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Public comment sought on county budget

Do you think the county isn’t spending enough on a particular project or public service?

Think it’s spending too much?

Tuesday is your chance to speak out, as the County Council conducts its annual public hearing on the county budget.

“A very wise friend of mine always says, ‘the world is run by those who show up,’” said council Finance Committee Chairman Matt Kaneali‘i-Kleinfelder.

The County Council will not make any decisions at the meeting, but will accept public input as is required by the county charter. The new budget will go into effect July 1.

Because of the continuing emergency measures due to the coronavirus pandemic, the physical meeting room will not be open to the public, but the public can comment through videoconferencing, telephone conferencing or by submitting written testimony.

The details of the $609.1 million operating budget are in Bill 21, and those of the $221.5 million capital improvement budget are in Bill 22. The full text of the bills can be found at the County Council records website,

The budget, as presented by Mayor Mitch Roth, is a 3.9% increase from last year, with no property tax hikes anticipated. It relies on increases in property valuations, expected to bring in $10.5 million more, and about $5 million more in grants.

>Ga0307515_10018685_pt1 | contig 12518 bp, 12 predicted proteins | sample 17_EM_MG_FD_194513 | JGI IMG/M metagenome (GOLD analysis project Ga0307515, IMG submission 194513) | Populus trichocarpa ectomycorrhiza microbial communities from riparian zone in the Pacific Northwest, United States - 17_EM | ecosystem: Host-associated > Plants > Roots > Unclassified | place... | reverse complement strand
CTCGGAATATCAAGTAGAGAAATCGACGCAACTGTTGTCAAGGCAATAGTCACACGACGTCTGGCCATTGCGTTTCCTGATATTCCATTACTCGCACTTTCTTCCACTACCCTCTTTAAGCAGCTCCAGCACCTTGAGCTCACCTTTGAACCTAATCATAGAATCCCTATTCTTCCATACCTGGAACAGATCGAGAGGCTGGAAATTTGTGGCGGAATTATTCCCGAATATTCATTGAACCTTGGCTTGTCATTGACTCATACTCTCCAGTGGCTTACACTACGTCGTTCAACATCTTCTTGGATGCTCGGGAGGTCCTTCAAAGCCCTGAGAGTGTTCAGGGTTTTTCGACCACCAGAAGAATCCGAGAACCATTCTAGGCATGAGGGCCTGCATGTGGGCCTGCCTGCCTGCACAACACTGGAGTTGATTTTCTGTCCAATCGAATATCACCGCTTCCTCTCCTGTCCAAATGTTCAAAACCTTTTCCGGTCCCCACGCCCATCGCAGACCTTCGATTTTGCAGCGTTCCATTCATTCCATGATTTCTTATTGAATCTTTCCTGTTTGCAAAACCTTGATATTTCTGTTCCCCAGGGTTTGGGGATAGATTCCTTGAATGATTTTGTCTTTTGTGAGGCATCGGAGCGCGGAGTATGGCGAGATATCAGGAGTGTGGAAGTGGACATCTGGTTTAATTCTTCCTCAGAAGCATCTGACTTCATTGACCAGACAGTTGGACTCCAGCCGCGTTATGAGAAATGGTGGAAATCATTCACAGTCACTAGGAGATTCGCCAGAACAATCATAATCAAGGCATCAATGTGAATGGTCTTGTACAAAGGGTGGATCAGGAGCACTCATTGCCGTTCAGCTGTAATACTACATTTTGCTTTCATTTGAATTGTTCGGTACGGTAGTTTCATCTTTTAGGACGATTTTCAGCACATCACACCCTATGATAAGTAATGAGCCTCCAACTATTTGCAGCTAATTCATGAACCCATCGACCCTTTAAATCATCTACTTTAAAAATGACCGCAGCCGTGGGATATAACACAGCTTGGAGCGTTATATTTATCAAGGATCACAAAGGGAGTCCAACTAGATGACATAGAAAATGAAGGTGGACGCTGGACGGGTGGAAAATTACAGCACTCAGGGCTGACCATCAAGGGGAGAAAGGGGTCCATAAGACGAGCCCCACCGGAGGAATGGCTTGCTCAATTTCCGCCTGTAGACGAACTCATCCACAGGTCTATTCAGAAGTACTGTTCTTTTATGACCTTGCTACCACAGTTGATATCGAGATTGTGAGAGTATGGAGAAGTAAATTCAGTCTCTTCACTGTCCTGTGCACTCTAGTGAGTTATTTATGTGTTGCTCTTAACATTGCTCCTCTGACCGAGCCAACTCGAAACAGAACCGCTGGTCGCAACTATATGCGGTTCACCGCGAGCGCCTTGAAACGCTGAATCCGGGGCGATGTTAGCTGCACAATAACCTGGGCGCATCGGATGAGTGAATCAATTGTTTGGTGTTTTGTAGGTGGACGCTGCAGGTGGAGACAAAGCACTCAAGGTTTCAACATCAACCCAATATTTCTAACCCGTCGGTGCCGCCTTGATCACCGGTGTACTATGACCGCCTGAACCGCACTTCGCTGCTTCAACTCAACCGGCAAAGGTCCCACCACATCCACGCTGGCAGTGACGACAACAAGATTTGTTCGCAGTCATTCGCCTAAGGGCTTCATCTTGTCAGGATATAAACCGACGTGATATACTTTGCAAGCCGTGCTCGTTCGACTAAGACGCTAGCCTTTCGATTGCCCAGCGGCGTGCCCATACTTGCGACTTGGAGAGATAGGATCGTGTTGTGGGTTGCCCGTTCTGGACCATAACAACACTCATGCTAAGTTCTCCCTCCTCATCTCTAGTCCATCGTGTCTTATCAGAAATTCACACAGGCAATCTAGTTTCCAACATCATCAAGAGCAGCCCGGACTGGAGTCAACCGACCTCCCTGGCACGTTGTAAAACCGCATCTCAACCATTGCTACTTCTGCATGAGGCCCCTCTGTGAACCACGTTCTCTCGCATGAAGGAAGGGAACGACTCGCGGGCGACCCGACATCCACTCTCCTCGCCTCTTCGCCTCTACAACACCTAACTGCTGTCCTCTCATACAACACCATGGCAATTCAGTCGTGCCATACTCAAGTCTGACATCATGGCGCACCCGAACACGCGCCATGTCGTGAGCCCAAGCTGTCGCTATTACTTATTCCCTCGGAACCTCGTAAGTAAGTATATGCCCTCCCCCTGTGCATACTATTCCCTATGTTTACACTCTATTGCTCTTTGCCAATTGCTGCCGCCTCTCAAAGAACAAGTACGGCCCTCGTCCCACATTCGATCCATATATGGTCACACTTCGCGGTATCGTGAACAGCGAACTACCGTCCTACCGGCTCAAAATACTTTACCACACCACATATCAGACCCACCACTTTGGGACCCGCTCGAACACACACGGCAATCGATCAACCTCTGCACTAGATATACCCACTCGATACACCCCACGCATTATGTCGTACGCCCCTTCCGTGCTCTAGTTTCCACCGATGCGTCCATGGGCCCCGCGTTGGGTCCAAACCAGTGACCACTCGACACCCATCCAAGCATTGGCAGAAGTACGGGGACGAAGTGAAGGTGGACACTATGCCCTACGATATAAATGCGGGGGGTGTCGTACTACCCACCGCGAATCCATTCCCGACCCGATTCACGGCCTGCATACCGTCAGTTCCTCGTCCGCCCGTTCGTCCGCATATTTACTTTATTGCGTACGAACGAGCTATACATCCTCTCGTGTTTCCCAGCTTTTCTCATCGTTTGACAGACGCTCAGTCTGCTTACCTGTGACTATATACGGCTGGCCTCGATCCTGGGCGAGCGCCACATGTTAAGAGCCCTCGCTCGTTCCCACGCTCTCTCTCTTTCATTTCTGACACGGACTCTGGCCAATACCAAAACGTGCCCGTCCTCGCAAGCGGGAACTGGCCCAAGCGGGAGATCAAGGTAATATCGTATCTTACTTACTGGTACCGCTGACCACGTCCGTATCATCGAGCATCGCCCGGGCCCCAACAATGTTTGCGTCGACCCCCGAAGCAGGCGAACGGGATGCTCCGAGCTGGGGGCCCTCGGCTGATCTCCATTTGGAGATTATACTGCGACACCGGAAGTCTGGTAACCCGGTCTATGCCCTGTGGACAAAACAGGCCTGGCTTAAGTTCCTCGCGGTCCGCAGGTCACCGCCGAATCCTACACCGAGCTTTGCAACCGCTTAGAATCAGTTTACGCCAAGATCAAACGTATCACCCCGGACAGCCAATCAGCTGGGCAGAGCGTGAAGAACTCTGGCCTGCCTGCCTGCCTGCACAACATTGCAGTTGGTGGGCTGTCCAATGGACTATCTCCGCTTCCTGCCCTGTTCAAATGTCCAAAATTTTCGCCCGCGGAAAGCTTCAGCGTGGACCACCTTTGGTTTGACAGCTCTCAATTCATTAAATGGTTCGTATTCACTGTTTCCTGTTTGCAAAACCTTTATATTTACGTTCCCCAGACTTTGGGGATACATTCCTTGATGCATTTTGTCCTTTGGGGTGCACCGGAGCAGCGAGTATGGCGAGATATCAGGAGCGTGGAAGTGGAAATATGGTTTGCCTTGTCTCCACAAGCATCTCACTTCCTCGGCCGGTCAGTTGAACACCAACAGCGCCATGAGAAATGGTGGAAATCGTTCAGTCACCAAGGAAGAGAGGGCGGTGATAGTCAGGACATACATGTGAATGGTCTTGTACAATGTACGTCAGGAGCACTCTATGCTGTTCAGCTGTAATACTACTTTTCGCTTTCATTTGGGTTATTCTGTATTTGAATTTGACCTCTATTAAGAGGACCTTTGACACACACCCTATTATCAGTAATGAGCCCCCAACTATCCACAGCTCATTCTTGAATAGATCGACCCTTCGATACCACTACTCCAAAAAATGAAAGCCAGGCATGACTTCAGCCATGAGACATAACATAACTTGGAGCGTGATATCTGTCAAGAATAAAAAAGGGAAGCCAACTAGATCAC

The bulk of the budget revenues come from property taxes, with general excise taxes, fuel taxes, fees for waste services, golf course and short-term vacation rentals accounting for a smaller amount. The biggest expenditures deal with public safety, accounting for $159.3 million, or 26.1% of appropriations, followed by contributions to employees’ pensions and retirement funds, at $79.1 million, or 13%.

The public hearing begins at 5 p.m. Tuesday and can be viewed on the council’s website. To participate by videoconference or phone, register by noon Monday by emailing or calling 961-8255. Written testimony can be submitted via email at and is due by noon Monday.

Public hearings on the county budget are traditionally not well-attended by the public. But council members hope this year will be different.

“I do hope that the public participate and share ideas and perspectives from the citizens’ point of view,” said Council Chairwoman Maile David.

“I feel it is very important due to economic impacts from COVID that the council hear from everyday people who were directly and economically impacted because of COVID and where they believe the county should direct funding to be most effective and meaningful to the citizens,” she added. “I’m hopeful that public testimony via (videoconferencing) will generate more participation.”

Email Nancy Cook Lauer at
Source: Hawaii Tribune Herald

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